That’s why you are hurting. He said. Did I not tell you to love others as I love you? Of course this is difficult. But don’t stop trying. Don’t stop praying.

Forgive my reference to the Lord of the Rings. But I had a flashback to the scene in the movie where on the way to Mordor in a cave, Sam fights Shelob the spider alone after he discovers that Frodo had died (which wasn’t true, but Sam believed he was then). All hope was gone, his beloved killed, and in the darkness Shelob was hunting him too. All of a sudden, when Sam cried, the light of Galadriel shone. It was hope in the darkest of times, and for a second, time stopped. Why do we have to do this? What do we have to fight for when there is so much suffering in this world? The Spider paused. Sam fought Shelob bravely. But that wasn’t the end, as you Lord of the Rings fans know.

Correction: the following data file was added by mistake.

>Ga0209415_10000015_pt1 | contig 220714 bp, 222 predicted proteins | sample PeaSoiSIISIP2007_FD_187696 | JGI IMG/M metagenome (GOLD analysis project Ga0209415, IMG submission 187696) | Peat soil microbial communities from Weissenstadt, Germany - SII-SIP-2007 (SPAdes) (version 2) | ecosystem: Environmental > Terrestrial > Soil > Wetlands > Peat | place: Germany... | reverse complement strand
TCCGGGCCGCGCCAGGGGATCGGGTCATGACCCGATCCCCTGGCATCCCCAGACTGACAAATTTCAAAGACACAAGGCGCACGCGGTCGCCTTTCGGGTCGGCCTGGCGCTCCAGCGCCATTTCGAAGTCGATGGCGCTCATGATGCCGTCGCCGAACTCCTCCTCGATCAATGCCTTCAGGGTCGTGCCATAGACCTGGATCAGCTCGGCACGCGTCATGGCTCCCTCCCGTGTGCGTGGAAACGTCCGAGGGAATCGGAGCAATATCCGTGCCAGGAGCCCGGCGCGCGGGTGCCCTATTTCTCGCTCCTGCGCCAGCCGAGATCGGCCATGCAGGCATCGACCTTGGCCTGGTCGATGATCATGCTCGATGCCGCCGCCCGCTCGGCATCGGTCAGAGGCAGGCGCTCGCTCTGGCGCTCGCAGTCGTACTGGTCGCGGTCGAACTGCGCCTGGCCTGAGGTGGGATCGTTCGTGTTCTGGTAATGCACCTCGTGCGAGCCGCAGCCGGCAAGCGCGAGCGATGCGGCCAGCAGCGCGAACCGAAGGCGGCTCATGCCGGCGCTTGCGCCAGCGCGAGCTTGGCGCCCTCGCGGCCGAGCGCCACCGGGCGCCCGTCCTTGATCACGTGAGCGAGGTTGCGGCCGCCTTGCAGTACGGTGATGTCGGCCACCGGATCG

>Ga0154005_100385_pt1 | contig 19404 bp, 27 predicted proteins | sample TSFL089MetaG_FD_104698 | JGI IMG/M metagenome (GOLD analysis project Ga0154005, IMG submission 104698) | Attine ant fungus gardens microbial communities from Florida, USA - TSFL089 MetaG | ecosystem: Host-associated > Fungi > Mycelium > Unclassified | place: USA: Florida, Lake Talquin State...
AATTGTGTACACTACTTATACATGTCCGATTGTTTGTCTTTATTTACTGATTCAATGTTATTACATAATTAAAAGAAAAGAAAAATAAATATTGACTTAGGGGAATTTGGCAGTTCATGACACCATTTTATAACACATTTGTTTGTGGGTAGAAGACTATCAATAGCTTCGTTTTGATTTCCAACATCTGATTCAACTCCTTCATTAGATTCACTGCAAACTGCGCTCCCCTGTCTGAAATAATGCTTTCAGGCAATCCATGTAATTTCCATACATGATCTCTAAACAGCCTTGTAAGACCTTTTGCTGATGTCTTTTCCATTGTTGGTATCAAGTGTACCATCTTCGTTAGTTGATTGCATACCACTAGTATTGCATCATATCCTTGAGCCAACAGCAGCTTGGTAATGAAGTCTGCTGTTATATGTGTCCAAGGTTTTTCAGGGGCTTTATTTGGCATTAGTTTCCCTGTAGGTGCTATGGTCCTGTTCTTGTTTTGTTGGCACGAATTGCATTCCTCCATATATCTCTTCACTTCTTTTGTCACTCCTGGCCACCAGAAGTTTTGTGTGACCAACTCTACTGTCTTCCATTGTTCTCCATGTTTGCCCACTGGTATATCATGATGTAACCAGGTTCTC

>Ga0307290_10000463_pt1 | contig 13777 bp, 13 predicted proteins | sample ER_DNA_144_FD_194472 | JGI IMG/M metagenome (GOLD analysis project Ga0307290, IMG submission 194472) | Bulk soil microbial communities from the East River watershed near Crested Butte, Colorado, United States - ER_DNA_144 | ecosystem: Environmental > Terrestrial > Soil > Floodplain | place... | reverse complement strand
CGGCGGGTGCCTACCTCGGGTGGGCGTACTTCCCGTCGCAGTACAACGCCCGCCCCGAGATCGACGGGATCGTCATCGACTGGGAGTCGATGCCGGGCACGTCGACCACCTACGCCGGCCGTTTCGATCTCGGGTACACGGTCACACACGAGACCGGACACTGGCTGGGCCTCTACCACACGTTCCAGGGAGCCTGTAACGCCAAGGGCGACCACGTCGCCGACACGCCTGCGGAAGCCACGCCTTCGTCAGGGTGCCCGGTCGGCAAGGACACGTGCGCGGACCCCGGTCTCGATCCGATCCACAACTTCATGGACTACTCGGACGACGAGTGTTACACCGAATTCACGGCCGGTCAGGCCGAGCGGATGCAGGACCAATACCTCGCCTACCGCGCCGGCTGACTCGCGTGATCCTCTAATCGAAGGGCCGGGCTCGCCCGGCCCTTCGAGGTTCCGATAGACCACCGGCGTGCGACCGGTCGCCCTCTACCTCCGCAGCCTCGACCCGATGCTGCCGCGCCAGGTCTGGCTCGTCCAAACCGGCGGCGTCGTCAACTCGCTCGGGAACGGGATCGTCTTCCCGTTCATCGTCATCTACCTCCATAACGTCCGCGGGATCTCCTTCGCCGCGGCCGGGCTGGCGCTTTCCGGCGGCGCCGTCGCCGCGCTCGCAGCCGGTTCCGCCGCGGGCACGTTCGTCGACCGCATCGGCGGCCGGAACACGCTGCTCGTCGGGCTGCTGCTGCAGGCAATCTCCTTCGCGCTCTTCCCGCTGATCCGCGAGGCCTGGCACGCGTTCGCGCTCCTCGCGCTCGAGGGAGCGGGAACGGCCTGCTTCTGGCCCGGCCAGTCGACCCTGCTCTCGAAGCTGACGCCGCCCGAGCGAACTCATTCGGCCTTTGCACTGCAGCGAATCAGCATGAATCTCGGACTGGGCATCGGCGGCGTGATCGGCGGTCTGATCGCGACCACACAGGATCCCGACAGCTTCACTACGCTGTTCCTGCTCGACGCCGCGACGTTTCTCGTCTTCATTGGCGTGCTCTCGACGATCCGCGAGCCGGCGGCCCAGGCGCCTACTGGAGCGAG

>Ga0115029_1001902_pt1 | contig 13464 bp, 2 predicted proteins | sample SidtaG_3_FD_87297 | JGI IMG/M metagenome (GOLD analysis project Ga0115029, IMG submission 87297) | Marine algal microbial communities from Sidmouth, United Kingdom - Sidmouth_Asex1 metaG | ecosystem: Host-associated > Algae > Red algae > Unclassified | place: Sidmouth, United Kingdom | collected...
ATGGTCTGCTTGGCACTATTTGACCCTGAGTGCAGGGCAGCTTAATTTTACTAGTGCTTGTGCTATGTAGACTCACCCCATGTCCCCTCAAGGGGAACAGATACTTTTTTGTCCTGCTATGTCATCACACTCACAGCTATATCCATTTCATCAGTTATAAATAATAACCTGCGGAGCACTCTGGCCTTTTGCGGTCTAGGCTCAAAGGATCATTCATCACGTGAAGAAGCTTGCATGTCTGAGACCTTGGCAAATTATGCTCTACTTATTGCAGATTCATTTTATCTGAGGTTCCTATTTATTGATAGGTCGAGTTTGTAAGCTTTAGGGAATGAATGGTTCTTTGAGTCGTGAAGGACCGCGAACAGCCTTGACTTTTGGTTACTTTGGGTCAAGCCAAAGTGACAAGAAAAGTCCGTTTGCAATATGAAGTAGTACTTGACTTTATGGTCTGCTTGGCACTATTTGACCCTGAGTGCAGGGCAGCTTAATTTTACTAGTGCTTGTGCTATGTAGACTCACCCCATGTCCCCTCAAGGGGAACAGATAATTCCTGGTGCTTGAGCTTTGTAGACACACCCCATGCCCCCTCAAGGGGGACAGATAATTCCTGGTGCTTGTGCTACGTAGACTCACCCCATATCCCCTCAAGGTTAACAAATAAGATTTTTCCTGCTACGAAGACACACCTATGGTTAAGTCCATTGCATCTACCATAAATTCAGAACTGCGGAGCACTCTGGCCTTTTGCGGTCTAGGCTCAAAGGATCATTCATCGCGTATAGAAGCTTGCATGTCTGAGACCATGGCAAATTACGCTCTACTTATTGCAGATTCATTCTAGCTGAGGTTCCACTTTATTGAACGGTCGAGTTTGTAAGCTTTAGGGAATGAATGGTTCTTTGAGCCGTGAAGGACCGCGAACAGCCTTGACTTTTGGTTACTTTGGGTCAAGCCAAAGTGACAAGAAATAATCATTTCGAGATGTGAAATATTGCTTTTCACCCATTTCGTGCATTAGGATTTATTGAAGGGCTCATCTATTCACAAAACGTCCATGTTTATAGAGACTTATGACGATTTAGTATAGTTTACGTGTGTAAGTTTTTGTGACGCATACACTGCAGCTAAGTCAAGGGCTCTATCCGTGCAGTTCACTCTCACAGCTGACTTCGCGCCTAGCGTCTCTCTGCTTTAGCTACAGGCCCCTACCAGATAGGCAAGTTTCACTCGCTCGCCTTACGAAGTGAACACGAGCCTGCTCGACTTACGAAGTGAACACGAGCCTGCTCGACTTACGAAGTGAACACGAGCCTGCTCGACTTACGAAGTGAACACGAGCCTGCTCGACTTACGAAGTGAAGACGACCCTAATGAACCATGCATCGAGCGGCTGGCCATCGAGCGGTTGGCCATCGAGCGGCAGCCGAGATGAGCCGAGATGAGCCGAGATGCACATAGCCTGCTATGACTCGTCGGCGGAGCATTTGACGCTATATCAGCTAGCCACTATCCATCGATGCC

The conclusion isn’t that good always prevails. The conclusion is that we need to not only know that good prevails, but also to believe it. And as a Christian, I have to answer “Why?” with- ‘Because Christ died for me in spite of the greatest “Why did he have to die?” question.’ He died for all of us because through humiliation, suffering, and death, He was able to resurrect an undying hope and life into our souls. And while in the darkest hour of the night, I wasn’t so sure about how to answer some of life’s most difficult questions, I knew that I was holding onto something. The new dawn breaks through the horizon, and I utter a praise of thanks to God for another day. I have to get through so many how’s to touch and see that the hope of ‘Why’ is there. It’s in my heart. It’s before me. It’s name is Jesus. Christ Jesus.

And In His love, I do hope and pray that the whole community of Boston and America can also pray for Dzhokhar, and together lift up our faces against the greatest threat– the inability to hope.